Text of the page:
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Belarus, Ukraine And Russia: Time To Revisit Their Tech?

Belarus, Ukraine And Russia Time To Revisit Their Tech

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Since the fall of the Soviet Union, the Eastern European region has endured growing pains. However, one thing the newly formed countries could always hang their hat on was a strong fundamental base in applied math and sciences. As capitalist principles have fortified the budding economies, these strengths have transformed into a stellar IT startup scene.

Unfortunately, for countries which remain outside the European Union, like Belarus, Ukraine and Russia (BUR), attracting Western capital still proves challenging. This has also been true when it comes to the blockchain revolution and the ICO scene.

While there are many challenges when it comes to working in the region, the BUR triangle is a goldmine of technological advancement. Investors who put in the extra effort and get to know locally-developed projects could be rewarded with outsized returns in the coming future

PR Issues In Eastern Europe

For almost three decades, the reputation of Eastern Europe has been colored by the  difficult economic conditions facing the region. Even as former Eastern Bloc countries joined the EU, economic development has been challenging. Many of the countries have had to overcome the clout of the Soviet past and longstanding ties with Russia in order to establish a national brand and reputation.

The Baltic Bloc, for example, having become one of the innovation hubs of the region (think Skype), was reclassified as Northern Europe. The precarious political situation wrought by shifting alliances has made it that more difficult for the BUR countries to build awareness of their IT startup scene.

Moreover, the early years of the blockchain industry have been mired by controversy regarding its association with criminal elements. This connection, contestable in its own right, has reinforced Western stereotypes of the region propagated by Hollywood over the last several decades.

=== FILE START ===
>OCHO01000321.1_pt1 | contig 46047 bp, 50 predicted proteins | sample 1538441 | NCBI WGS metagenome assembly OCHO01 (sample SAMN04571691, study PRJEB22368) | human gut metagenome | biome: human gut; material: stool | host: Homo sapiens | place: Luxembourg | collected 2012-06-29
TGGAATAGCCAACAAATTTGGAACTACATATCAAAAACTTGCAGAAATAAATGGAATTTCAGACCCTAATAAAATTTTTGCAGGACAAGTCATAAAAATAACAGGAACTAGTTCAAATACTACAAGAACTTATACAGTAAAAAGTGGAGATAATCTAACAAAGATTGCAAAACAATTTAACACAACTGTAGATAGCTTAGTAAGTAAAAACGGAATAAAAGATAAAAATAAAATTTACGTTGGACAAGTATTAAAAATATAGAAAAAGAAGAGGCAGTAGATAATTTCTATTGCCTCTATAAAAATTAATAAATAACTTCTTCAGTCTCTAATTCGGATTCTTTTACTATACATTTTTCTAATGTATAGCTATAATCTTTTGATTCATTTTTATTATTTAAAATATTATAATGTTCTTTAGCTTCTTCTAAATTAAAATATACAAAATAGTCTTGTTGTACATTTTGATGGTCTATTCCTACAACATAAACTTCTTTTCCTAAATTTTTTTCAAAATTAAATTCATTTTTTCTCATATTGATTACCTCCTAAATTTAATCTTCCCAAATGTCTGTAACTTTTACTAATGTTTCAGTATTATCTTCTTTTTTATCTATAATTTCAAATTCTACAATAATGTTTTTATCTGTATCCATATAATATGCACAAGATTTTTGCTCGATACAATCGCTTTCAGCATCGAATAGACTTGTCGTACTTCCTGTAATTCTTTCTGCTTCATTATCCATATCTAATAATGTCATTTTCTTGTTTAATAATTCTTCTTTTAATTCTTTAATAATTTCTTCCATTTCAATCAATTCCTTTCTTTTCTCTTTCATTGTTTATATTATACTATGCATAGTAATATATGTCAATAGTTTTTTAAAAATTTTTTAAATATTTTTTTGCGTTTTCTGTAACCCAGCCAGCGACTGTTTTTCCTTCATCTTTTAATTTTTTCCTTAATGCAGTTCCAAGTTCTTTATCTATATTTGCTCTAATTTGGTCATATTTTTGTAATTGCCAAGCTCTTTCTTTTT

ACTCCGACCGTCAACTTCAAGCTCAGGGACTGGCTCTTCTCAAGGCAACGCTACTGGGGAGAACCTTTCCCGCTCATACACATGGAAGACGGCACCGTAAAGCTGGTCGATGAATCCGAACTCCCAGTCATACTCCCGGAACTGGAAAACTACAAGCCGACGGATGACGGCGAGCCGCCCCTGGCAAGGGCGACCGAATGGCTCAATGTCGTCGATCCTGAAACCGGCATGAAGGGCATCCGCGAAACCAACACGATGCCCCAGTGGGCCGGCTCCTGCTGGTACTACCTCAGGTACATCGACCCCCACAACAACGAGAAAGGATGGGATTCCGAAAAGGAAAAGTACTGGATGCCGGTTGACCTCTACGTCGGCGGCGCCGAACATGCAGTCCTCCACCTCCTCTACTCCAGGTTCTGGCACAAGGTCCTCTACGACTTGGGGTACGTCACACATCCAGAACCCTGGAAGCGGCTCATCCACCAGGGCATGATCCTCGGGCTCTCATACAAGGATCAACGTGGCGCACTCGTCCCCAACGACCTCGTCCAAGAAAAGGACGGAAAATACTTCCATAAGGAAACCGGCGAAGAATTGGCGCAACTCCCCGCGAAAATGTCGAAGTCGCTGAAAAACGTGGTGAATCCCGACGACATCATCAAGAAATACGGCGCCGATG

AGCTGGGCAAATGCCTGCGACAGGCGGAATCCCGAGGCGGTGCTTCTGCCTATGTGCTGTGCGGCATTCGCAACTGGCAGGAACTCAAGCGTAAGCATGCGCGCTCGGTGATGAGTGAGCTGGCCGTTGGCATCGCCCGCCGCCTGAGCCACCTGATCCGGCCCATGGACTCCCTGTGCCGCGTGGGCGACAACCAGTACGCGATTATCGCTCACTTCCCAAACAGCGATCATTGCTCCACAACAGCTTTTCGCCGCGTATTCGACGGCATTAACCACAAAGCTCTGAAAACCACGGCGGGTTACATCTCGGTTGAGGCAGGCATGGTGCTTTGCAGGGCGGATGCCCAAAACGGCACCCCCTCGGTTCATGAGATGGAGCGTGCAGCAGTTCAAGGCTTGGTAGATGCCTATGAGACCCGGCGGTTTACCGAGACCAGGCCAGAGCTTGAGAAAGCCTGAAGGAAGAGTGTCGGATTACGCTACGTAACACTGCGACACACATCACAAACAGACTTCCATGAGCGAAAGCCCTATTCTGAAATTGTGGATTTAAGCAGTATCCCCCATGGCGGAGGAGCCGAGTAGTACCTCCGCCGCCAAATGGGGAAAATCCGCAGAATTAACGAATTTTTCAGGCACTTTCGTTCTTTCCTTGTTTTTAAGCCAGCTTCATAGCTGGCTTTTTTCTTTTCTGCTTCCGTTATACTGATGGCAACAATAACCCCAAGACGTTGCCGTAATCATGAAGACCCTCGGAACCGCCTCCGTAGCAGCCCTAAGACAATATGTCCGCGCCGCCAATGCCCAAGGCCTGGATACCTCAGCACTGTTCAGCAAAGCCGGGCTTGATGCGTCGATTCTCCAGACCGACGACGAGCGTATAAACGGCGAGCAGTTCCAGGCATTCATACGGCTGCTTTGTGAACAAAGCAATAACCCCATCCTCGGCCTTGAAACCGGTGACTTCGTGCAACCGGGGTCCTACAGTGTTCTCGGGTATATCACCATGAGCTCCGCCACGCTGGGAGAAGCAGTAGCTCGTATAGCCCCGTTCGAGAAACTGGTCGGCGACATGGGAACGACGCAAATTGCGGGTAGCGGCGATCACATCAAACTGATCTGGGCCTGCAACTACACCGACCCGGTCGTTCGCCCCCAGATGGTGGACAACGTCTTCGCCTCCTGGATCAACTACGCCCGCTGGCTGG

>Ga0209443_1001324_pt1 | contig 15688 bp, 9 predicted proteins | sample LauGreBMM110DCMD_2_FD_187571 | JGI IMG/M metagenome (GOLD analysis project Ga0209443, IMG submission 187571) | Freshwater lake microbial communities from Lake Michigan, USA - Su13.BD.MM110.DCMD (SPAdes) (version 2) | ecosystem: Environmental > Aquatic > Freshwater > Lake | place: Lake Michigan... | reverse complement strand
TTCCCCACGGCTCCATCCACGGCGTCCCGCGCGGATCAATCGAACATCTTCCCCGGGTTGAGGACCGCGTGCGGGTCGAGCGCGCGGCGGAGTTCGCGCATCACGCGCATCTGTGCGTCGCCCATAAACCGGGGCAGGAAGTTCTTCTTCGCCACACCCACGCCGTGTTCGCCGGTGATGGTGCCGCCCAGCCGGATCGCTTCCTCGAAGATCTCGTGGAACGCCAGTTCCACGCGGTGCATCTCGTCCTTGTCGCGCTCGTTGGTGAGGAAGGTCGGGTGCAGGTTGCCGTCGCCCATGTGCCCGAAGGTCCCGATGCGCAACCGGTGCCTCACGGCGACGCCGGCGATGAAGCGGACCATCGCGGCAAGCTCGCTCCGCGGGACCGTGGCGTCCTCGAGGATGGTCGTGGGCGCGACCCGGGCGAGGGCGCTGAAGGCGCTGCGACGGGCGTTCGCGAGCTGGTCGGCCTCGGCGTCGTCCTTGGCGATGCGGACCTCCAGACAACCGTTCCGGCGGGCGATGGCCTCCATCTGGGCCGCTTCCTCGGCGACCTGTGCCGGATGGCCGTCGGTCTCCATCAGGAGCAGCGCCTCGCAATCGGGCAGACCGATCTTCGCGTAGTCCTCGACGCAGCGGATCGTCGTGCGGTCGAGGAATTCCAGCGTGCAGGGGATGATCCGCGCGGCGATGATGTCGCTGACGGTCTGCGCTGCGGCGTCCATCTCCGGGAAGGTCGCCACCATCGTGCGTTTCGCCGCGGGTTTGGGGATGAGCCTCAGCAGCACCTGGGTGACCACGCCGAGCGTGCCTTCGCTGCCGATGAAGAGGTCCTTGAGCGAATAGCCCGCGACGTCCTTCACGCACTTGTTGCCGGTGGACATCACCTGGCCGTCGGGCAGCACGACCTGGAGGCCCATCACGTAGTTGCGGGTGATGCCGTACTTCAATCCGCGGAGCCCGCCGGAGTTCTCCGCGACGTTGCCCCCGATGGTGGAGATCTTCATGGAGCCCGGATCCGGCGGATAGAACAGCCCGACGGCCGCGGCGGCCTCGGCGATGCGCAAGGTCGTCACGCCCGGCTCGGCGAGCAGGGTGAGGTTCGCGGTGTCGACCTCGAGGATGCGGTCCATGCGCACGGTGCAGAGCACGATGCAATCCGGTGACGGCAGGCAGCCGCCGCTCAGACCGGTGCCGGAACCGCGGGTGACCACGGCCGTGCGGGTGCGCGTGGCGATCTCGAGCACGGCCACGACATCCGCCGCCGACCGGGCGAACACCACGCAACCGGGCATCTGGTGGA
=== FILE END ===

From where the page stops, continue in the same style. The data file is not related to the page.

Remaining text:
As a new asset class, cryptocurrency is viewed  as a high risk proposition. Conducting business in the newly opened markets of Belarus, Ukraine and Russia also solicits a degree of uncertainty typically associated with emerging markets. For some investors, the sum of these two factors simply  carries too much risk.

The Outsource Hub

While the BUR countries struggle with attracting regular investments from the West, they have had great success with the IT service model. According to a N-iX report, Ukraine is home to over 230,000 IT professionals, while Belarus’ IT outsourcing pool stands at 35,000 strong and is growing at a rate of 4,000 professionals per year. The DAXX report puts the number of IT professionals in Russia around 2 million, with further growth actively stimulated by the government.

A number of local outsource giants regularly make it into IAOP’s Global Outsourcing 100, including N-iX and EPAM. These countries have also become home to development centers for Apple, Siemens, eBay, IBM and many more.

One of the reasons the triangle has become so attractive is price. Despite the high quality of software developers, salaries remain far below Western standards. Starting at the top, the median salary for a developer in Minsk is $33,000, with Ukraine close to $25,000, and Russia as low as $18,000. Due to surging demand, prices have steadily risen over the last few years, but still remain far below the US average of over $83,000.

Furthermore, the education systems in these countries have ensured that the IT talent pool continues to renew itself. Student teams regularly win prestigious computer science competitions despite fears that the  “brain drain” is depleting Eastern Europe of its best and brightest

There is little evidence to doubt the quality and availability of technology personnel in the BUR triangle. The bias against local startups has more to do with the business environment in the region.

Local Giants In Technology

There is no shortage of Silicon Valley stars who trace their lineage to the Eastern European region. Yet there are also a great number of locally developed success stories. Russia is home to Group, Yandex (which recently partnered with Uber), VKontakte (one of the few social media companies that successfully defended its turf against Facebook) and Kaspersky Labs. Belarus gave the world Viber and World of Tanks, while Ukraine produced Terrasoft and Grammarly.